In your screenshot tests, use the global testEnvironment object. You can use this object to call Matomo API methods using the callApi(method, params, callback) method and to call Matomo Controller methods using the callController(method, params, callback) method.

You can communicate with PHP code by setting data on the testEnvironment object and calling save(), for example:

testEnvironment.myTestVar = "abcdefg";
testEnvironment.save();

This data will be loaded by the TestingEnvironment PHP class.

In your Matomo plugin, handle the TestingEnvironment.addHooks event and use the data in the TestingEnvironment object. for example:

// event handler in a plugin descriptor class
public function addTestHooks($testingEnvironment) {
    if ($testingEnvironment->myTestVar) {
        // ...
    }
}

Note: the Matomo environment is not initialized when the TestingEnvironment.addHooks event is fired, so attempts to use the Config and other objects may fail. It is best to use Piwik::addAction to inject logic.

The following are examples of test environment manipulation:

Dependency injection configuration

On top of calling API, controllers, and setting up INI options you can also register dependency injection configuration. This allows to replace a service or a configuration value in order to mock or simulate a behavior.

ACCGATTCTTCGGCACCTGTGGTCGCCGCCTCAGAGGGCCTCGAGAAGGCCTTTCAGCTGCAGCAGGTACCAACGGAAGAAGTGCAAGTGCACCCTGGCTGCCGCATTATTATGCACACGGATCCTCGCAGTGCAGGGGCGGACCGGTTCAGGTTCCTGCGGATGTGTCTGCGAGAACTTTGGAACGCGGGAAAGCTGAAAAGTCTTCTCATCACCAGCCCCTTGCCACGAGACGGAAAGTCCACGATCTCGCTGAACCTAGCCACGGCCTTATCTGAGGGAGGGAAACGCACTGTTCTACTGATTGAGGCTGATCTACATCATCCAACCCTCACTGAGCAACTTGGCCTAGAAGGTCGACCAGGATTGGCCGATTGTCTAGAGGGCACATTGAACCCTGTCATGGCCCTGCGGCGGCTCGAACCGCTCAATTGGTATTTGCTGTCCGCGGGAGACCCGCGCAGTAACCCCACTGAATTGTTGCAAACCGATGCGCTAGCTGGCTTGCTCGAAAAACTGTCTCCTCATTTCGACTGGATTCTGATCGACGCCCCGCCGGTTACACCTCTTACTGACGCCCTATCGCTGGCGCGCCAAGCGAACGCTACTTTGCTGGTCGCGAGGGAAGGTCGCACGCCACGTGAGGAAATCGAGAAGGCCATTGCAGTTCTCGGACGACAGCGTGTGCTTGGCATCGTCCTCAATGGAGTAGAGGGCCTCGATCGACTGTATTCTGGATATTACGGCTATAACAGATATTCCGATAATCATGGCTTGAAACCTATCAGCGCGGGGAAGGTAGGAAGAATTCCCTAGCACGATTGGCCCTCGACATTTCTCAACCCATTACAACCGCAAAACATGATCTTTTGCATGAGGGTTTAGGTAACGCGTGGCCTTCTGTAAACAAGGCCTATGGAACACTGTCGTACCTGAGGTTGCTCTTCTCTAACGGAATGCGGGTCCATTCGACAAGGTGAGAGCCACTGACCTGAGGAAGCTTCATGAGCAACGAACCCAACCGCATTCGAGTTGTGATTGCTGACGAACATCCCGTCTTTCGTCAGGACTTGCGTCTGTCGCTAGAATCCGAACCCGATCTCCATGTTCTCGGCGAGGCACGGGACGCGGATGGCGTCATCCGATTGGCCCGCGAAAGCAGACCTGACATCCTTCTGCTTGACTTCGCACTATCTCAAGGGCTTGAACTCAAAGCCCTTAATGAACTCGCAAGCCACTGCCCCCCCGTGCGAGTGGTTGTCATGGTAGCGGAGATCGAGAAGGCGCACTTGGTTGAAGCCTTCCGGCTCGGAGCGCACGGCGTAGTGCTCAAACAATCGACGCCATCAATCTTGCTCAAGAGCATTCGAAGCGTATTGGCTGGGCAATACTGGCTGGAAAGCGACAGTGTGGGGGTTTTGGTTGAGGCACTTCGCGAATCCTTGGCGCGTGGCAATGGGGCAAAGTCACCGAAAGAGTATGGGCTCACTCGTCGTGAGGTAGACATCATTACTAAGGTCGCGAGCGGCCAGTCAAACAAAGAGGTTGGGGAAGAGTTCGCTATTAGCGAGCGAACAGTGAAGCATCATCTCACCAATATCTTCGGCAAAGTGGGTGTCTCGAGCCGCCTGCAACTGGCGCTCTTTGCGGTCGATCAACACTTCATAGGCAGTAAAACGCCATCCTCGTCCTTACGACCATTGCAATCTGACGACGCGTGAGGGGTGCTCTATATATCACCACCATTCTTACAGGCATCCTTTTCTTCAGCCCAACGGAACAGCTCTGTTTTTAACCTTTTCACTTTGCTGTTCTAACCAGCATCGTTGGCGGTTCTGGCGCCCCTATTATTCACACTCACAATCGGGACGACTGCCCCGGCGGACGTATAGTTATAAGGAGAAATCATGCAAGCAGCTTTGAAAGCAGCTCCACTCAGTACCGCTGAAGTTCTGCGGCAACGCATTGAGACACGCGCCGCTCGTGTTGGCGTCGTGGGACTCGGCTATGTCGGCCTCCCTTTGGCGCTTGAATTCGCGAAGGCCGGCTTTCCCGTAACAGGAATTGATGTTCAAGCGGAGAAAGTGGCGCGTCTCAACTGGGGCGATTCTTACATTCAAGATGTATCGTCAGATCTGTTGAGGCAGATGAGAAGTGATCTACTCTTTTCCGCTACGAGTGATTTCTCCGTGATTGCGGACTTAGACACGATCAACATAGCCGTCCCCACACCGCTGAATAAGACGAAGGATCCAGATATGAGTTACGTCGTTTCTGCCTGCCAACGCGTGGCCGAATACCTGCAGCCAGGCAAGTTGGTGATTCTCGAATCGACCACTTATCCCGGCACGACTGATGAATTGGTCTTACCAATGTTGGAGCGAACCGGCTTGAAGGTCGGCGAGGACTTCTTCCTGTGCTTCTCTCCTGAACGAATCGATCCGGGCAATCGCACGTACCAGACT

To do this, you need to implement provideContainerConfig() in a fixture class and return a valid DI configuration. For example:

class FailUpdateHttpsFixture extends Fixture
{
    public function provideContainerConfig()
    {
        return array(
            'Piwik\Plugins\CoreUpdater\Updater' => \DI\autowire('Piwik\Plugins\CoreUpdater\Test\Mock\UpdaterMock'),
        );
    }
}

Then by simply setting up this fixture in your test Matomo will load the DI configuration in every PHP request or process:

describe("PiwikUpdater", function () {
    this.fixture = "Piwik\\Plugins\\CoreUpdater\\Test\\Fixtures\\FailUpdateHttpsFixture";

    it("should ...", function () {
        // ...
    });
});

Troubleshooting UI tests

If a UI test fails and it's not clear why, then open all the Travis UI jobs in your browser and check if there was any warning or error logged for a particular UI test. Please note that at the time of writing there are 3 jobs in each travis build dedicated to UI tests (so they complete faster than one long running job) and you need to click into each job to find the output for a specific UI test. You can identify that a travis job was running a UI test by looking in the environment variables for the jobs that have TEST_SUITE=UITests. Within the output of a specific job, you can find the UI test by searching for the name of the UI test, for example "should show percent metrics like bounce rate correctly". Simply search each of the UI jobs for the name of the test that is failing and see if there's any additional information printed.

Checklist for common problems

  • If the screenshot is showing a message already installed or not installed yet then make sure the URL you open as part of the page.goTo() call starts with a question mark (?).

Fixing a broken build